And so how are they different from the top politicians, entertainers, athletes and others, who we already know have done far worse things and still get our undivided attention?

Alcohol abuse is virtually a worldwide problem. In the West, it's not just legal, the sale of it is controlled -- and massive revenues derived from its sale -- by governments.

At least in Canada it is.

The same governments that spend millions on advertising campaigns warning people not to abuse alcohol benefit from its sale by populations that consume it to numb the pain of their lives that governments help create.

And the media gets billions of dollars from the liquor companies that advertise with them. Sports stadiums are named after beer brands. Alcohol is deeply ensonced in our culture.

If I was an astronaut and I was about to get on a spacecraft like Discovery or Challenger or Columbia and put my life in the hands of scientists and technology, I wouldn't mind a few toots either.


NASA astronauts tanked up on liquid courage before flights: report

We shouldn't make too much of this news, that astronauts flew into space while marginally blotto, because the report that it comes from queried members across all 40 years of NASA flight teams.
Nevertheless, as Reuters summarizes, it's kind of kooky:

NASA astronauts at least twice were permitted to fly in spacecraft despite signs they were drunk, according to a report released Friday by the U.S. space agency. NASA said it intends to investigate the allegations.
“Interviews with both flight surgeons and astronauts identified some episodes of heavy use of alcohol by astronauts in the immediate preflight period, which has led to flight safety concerns,” said the report from a panel assessing astronaut health matters.
“Alcohol is freely used in crew quarters. Two specific instances were described where astronauts had been so intoxicated prior to flight that flight surgeons and/or fellow astronauts raised concerns to local on-scene leadership regarding flight safety.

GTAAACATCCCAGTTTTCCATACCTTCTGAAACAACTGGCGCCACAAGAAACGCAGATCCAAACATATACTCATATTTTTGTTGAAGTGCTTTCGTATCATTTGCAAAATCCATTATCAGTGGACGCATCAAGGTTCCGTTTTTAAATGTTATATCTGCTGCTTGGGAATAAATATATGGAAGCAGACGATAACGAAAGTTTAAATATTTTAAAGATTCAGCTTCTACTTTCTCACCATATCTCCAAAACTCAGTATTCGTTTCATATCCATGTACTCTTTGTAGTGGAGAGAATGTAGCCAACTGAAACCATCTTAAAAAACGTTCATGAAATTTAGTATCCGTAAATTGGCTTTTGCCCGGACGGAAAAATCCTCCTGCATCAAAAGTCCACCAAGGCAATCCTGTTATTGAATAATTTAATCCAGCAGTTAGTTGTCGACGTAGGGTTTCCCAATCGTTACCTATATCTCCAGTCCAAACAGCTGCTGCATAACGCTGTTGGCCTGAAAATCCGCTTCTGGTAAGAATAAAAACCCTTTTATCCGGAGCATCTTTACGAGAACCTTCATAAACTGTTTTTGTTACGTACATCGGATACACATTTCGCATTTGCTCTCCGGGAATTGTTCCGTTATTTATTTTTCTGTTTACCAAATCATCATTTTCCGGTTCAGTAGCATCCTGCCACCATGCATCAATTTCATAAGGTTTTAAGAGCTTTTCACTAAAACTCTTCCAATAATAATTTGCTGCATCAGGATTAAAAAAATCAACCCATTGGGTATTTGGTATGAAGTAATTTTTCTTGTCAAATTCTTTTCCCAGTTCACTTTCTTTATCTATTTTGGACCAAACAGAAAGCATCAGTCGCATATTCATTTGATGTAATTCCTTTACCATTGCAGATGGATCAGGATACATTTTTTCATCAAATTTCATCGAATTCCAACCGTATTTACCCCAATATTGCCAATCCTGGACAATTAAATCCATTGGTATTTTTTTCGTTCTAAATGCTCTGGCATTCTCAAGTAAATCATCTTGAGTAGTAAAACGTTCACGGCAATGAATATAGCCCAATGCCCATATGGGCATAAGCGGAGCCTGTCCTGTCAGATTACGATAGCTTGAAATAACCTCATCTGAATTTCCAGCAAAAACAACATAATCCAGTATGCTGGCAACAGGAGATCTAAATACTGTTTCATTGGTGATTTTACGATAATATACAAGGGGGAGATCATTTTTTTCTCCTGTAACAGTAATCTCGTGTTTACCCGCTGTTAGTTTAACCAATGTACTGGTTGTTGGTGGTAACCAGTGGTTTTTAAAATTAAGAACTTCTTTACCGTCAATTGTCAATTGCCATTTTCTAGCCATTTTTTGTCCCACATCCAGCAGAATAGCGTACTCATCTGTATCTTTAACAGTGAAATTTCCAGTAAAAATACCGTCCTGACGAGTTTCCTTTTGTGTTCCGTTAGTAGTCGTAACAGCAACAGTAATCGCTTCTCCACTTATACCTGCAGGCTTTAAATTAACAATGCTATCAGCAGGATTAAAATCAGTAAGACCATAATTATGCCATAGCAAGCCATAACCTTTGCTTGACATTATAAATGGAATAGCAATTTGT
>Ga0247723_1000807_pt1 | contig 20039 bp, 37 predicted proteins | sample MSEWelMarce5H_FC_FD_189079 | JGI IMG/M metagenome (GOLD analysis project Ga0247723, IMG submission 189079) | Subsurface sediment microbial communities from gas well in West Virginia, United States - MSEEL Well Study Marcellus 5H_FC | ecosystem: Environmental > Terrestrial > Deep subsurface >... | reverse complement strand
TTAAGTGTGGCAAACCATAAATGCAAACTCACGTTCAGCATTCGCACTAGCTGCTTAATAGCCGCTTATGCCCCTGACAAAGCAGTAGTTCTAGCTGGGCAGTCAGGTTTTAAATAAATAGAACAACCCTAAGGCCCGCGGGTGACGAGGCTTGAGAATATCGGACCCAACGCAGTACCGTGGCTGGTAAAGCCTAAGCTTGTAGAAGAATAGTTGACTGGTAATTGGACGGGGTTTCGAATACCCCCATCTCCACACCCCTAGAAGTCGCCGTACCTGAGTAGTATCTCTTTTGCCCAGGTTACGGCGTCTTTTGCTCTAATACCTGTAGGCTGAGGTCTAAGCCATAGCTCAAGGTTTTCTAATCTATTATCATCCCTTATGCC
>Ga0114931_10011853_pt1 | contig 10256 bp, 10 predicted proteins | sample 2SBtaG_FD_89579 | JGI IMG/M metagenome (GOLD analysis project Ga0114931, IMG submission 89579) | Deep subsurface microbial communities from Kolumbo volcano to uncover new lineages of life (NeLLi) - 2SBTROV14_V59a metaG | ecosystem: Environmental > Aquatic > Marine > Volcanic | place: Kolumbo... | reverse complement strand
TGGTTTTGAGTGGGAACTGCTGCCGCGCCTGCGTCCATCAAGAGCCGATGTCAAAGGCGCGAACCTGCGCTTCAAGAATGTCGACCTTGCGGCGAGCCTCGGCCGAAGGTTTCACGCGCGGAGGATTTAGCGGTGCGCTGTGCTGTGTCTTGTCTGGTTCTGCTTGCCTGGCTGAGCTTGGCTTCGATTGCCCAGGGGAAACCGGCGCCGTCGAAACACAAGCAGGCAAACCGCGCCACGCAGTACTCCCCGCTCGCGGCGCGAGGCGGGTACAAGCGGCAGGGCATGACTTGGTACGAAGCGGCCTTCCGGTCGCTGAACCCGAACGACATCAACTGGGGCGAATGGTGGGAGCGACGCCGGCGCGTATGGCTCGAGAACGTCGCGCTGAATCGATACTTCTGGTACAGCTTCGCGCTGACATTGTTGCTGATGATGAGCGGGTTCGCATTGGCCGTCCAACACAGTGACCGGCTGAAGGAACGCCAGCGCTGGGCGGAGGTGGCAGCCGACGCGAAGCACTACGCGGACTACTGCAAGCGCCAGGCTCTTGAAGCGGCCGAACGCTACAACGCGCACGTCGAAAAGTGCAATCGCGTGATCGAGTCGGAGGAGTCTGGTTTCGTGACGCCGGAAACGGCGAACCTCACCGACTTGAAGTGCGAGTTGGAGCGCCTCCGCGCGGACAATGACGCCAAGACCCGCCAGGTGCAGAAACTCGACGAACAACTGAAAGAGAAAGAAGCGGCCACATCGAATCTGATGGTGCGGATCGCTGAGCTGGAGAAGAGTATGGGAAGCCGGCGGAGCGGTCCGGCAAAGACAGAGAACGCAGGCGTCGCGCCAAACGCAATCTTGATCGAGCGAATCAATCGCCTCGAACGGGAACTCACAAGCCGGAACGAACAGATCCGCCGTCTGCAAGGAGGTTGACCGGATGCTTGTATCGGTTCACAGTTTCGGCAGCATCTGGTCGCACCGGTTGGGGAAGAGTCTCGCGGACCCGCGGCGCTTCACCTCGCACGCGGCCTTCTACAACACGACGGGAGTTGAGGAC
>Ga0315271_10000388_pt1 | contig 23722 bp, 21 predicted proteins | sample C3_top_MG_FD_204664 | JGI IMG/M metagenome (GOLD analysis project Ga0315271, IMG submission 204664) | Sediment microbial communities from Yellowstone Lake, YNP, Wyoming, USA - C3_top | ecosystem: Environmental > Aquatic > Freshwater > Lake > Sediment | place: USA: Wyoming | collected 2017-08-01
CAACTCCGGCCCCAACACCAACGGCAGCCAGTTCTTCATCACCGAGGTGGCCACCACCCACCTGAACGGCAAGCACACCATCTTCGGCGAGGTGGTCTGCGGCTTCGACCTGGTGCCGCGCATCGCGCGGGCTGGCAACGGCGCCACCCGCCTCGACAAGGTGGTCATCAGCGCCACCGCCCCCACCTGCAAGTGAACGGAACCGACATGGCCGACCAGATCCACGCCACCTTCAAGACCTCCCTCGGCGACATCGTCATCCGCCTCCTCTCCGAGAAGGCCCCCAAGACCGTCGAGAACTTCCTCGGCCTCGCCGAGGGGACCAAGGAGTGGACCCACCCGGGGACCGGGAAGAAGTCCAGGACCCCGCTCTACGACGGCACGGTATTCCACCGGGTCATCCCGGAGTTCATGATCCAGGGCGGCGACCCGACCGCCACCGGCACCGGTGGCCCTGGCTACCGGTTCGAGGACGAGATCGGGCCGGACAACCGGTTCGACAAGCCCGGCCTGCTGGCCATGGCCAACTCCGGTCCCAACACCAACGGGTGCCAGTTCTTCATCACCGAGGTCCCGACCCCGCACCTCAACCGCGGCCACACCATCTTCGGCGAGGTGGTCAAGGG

"However, the individuals were still permitted to fly. The medical certification of astronauts for flight duty is not structured to detect such episodes, nor is any medical surveillance program by itself likely to detect them or change the pattern of alcohol use"
NASA Administrator Michael Griffin ordered the report as well as another also released Friday after February’s arrest of then-astronaut Lisa Nowak. She is scheduled to be tried on Sept. 24 on charges of attempted kidnapping, battery and burglary.

Well, an alleged thousand-mile trip in a diaper to confront a 'love rival' seems pretty tame compared to flying $20-billion of U.S. tax dollars while over the legal limit. I wonder what it looks like to vomit in space?

July 25, 2007

Note the word "anal" in the word "analogies"


And they can be fun too -- whether they work correctly or, even moreso, when they don't.

I'm a writer by trade.

Generally, I try to avoid making analogies if I can unless I absolutely know they work perfectly and no one could possibly not get the parallel or comparison I'm trying to make.

Analogies can work exceptionally well, or they can fail miserably. I tend to use them more in every day speech than I do in other ways.